Last edited by spazsinbad on 17 Mar 2012, 20:26, edited 2 times in total.
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stobiewan

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Unread post17 Mar 2012, 19:44

1st503rdsgt wrote:Switching to the F-35C was nothing more than a short-sighted accounting stunt by the MoD to gain some short-term cost-savings that they could show on their books, a poor decision by bureaucrats with little understanding of the domino effect such a change would have on the costs of their entire carrier program.

I can't wait to see what comes up next. I may be an old ground pounder, but isn't 25 kts a touch slow for CATOBAR operations with a 40-70,000 lb fighter plane? If not, then how is maintaining the speed necessary to launch/recover F-35Cs going to affect fuel consumption/range and was that factored into the original performance/cost projections?

Of course, the original concept of a conventionally-powered STOVL supercarrier was harebrained in the first place. The UK should have just kept their Invincible-class ships and upgraded them for F-35B operations.



I think you're correct in saying it was a decision calculated to put some costs outside the life of the government - although given the delays in F35, it's now obvious that either model would still have been available too late to get into service on launch with the carriers.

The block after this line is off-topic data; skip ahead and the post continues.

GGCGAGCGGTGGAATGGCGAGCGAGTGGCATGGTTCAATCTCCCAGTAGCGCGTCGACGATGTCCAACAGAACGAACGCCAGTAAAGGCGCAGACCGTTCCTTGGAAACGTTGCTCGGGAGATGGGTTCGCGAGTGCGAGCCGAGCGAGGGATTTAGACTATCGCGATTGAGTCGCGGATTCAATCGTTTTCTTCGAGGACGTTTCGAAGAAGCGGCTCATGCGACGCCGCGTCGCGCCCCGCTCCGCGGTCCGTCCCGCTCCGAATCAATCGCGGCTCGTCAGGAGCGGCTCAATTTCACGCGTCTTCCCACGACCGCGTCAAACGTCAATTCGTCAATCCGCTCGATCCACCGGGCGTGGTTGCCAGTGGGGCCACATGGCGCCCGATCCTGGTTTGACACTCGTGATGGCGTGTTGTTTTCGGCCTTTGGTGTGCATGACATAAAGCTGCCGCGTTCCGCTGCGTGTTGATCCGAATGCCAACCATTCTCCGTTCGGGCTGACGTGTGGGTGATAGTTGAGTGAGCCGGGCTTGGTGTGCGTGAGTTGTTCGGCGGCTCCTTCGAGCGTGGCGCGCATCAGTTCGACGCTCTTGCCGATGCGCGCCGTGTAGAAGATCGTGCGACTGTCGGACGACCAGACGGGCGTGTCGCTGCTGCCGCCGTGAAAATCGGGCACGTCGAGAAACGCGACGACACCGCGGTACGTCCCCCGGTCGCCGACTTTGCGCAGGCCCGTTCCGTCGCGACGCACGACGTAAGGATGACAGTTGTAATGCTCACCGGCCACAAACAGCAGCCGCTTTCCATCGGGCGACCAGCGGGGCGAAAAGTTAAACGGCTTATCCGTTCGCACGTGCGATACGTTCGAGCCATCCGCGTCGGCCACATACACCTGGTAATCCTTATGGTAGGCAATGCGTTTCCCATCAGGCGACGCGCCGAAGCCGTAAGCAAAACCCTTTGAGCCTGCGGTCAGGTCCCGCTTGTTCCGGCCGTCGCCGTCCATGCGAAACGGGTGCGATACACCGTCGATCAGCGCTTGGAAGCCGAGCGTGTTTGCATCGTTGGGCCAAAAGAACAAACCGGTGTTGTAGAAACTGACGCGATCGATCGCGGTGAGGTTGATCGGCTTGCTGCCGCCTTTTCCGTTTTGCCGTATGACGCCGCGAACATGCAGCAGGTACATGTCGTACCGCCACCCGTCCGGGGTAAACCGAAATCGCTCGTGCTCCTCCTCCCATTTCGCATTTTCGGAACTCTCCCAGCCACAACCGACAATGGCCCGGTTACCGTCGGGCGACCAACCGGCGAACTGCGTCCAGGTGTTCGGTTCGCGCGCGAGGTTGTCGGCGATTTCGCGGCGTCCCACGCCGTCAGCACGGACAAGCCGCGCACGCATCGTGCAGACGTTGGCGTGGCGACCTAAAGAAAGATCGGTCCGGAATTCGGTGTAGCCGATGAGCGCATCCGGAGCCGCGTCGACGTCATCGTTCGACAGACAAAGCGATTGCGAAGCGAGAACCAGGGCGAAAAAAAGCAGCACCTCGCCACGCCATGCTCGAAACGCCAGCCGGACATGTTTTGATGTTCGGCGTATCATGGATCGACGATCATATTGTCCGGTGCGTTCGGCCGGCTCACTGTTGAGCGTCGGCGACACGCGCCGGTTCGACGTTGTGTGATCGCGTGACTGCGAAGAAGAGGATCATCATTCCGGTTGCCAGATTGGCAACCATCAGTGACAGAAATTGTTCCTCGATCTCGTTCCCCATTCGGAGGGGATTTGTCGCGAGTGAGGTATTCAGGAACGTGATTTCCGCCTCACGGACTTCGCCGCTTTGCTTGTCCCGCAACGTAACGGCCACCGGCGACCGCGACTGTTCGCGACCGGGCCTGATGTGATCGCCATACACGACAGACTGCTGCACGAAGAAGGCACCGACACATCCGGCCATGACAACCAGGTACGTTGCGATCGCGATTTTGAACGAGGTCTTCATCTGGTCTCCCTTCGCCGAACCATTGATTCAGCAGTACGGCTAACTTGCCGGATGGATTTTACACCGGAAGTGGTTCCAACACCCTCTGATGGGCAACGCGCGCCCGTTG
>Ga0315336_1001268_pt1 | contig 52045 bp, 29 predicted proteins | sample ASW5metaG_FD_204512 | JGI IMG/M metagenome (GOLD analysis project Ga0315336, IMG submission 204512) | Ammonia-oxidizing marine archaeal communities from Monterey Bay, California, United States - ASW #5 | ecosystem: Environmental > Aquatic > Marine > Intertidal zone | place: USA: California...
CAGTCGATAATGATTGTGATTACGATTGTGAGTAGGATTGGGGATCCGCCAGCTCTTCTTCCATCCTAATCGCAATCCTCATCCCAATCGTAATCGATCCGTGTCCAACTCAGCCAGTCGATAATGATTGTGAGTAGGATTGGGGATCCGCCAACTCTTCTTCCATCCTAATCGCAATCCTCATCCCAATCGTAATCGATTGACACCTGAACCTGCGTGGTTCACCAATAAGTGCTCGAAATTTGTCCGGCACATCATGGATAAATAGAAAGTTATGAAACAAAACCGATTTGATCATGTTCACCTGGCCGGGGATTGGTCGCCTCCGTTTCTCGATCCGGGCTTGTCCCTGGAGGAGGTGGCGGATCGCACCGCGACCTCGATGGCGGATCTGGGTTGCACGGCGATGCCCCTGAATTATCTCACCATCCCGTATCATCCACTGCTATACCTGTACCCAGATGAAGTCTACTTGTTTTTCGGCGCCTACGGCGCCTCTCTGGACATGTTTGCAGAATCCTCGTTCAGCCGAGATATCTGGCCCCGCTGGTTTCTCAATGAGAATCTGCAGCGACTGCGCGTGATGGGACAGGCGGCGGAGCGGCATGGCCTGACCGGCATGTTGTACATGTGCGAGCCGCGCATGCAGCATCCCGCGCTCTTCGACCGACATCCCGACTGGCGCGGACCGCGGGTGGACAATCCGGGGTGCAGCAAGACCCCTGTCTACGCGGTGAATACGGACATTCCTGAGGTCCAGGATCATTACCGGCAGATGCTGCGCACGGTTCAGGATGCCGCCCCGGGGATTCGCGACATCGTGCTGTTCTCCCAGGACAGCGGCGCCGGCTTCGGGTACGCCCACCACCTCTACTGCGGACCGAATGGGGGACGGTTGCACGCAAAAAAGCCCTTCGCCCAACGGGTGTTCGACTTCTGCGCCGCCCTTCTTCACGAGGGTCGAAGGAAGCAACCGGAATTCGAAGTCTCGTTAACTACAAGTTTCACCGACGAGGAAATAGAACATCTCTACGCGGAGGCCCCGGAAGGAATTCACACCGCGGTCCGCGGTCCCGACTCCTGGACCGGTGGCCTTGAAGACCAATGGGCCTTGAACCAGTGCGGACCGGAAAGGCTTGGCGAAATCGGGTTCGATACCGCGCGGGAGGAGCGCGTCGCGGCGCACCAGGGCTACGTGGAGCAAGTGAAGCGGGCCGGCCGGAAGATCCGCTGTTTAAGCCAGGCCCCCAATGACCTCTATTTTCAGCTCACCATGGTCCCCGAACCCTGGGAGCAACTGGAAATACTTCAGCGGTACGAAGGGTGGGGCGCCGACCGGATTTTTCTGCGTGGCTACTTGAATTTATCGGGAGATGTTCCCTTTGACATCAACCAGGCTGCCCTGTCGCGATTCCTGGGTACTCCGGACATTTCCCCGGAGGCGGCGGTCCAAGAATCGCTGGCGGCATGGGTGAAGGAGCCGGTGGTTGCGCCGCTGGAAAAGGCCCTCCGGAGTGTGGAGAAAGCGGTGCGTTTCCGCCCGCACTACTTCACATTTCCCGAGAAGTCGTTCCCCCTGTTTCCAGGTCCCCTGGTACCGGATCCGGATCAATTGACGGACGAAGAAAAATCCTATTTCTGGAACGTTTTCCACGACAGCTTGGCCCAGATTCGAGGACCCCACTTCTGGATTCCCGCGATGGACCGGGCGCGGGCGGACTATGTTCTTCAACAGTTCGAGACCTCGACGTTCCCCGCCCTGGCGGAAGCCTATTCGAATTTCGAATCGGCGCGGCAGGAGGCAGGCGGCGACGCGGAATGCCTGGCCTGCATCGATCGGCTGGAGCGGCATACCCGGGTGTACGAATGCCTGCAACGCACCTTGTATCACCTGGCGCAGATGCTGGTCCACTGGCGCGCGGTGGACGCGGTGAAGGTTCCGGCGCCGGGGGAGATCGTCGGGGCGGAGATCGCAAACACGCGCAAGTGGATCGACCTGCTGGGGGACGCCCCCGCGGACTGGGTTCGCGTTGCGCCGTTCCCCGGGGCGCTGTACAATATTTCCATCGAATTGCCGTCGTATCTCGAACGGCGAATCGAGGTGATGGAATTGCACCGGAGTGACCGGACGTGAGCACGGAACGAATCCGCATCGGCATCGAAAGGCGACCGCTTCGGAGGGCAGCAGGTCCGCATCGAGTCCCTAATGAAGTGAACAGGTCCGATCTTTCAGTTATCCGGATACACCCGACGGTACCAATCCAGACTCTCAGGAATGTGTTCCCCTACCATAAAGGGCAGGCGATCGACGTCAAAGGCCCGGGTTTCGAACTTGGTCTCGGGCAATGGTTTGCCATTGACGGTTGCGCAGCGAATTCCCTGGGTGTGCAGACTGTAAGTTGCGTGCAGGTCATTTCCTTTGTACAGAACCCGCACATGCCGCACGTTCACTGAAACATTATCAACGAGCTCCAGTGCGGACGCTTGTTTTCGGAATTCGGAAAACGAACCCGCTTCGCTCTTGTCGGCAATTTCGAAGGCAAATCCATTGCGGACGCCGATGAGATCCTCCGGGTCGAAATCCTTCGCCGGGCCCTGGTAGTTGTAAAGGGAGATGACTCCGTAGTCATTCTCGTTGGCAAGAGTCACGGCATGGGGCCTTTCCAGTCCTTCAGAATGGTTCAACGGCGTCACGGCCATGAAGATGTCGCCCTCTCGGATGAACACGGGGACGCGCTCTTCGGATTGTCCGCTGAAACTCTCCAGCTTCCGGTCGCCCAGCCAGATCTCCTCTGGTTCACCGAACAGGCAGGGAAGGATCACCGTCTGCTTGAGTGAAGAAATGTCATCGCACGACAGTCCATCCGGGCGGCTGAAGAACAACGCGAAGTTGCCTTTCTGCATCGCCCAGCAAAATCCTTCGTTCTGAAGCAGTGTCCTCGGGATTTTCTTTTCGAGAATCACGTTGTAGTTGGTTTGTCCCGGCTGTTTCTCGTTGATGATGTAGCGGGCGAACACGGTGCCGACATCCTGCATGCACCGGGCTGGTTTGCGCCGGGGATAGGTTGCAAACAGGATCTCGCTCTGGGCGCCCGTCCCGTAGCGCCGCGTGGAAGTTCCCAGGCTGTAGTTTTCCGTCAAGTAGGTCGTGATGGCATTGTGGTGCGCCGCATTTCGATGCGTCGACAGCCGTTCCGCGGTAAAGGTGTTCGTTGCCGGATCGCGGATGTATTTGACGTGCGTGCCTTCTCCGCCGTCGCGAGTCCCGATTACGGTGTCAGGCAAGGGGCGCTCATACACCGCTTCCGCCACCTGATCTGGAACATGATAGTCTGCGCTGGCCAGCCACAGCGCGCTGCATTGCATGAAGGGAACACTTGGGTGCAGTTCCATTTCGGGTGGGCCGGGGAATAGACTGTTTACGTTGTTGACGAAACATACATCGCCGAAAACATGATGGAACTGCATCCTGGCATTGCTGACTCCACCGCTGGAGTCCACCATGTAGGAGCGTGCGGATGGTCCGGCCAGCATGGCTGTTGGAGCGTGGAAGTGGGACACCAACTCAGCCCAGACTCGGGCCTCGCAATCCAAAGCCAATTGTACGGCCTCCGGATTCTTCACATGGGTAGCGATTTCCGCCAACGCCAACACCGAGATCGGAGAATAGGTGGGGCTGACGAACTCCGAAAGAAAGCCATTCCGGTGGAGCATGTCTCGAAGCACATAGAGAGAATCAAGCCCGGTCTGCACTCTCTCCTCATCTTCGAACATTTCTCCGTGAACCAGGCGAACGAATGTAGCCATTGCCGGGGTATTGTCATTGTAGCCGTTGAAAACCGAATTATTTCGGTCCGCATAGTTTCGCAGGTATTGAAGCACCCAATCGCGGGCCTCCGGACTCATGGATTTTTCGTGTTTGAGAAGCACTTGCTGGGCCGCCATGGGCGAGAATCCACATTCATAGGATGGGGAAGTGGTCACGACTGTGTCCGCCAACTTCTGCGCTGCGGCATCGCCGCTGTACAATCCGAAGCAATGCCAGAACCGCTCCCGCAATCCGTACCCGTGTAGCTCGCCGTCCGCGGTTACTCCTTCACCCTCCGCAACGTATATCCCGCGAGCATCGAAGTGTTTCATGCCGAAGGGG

25 knots would be plenty for F35C - it's KPP for wind over deck in most situations is alleged to be 15 knots. It's possible in some very odd circumstances (very heavy weapons and fuel loads plus total calm and an urgent need to recover that precluded simply dumping fuel) that CVF would have to pour on the coals but I'm pressed to think of anything that would cause a major problem.

There was nothing wrong with the concept of building a large, capable STOVL carrier - CVF was always intended to be converted to CATOBAR at some point in their lives, and 65Kt was about the right size to support a reasonable air wing of any sort with enough fuel and munitions to pound the snot out of most third and more than a few second world countries without breaking sweat.

There's no way CVS could have soldiered on with F35B on the decks - they were too small and needed replacement.